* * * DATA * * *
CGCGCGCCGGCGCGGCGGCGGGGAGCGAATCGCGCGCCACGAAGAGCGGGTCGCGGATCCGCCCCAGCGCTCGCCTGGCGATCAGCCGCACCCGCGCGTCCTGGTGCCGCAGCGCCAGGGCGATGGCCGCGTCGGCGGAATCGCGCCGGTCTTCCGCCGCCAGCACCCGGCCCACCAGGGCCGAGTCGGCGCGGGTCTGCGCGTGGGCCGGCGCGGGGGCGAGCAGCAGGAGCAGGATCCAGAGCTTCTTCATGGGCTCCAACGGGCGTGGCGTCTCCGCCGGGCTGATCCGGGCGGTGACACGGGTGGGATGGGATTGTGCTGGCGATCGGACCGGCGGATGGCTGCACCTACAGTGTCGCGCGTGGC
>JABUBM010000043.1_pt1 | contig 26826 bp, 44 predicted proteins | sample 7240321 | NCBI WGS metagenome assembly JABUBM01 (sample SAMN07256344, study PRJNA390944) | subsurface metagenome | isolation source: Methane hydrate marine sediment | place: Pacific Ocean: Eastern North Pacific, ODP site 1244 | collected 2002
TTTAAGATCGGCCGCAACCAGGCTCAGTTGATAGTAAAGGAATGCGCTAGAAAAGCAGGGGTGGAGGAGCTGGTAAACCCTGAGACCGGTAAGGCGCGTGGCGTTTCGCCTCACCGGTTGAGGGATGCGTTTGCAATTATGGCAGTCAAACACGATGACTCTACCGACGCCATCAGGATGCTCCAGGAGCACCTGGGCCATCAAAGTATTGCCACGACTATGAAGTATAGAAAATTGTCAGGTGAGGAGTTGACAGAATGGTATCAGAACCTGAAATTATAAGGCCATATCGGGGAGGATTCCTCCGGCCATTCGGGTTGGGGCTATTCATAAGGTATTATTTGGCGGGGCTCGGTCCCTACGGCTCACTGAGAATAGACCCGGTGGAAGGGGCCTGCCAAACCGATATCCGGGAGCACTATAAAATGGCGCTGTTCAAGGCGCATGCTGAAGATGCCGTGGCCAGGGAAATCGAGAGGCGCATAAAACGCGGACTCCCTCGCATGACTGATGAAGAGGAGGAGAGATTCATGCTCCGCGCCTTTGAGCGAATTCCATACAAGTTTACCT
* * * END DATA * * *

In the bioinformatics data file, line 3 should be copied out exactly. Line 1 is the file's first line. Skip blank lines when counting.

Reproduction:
TTTAAGATCGGCCGCAACCAGGCTCAGTTGATAGTAAAGGAATGCGCTAGAAAAGCAGGGGTGGAGGAGCTGGTAAACCCTGAGACCGGTAAGGCGCGTGGCGTTTCGCCTCACCGGTTGAGGGATGCGTTTGCAATTATGGCAGTCAAACACGATGACTCTACCGACGCCATCAGGATGCTCCAGGAGCACCTGGGCCATCAAAGTATTGCCACGACTATGAAGTATAGAAAATTGTCAGGTGAGGAGTTGACAGAATGGTATCAGAACCTGAAATTATAAGGCCATATCGGGGAGGATTCCTCCGGCCATTCGGGTTGGGGCTATTCATAAGGTATTATTTGGCGGGGCTCGGTCCCTACGGCTCACTGAGAATAGACCCGGTGGAAGGGGCCTGCCAAACCGATATCCGGGAGCACTATAAAATGGCGCTGTTCAAGGCGCATGCTGAAGATGCCGTGGCCAGGGAAATCGAGAGGCGCATAAAACGCGGACTCCCTCGCATGACTGATGAAGAGGAGGAGAGATTCATGCTCCGCGCCTTTGAGCGAATTCCATACAAGTTTACCT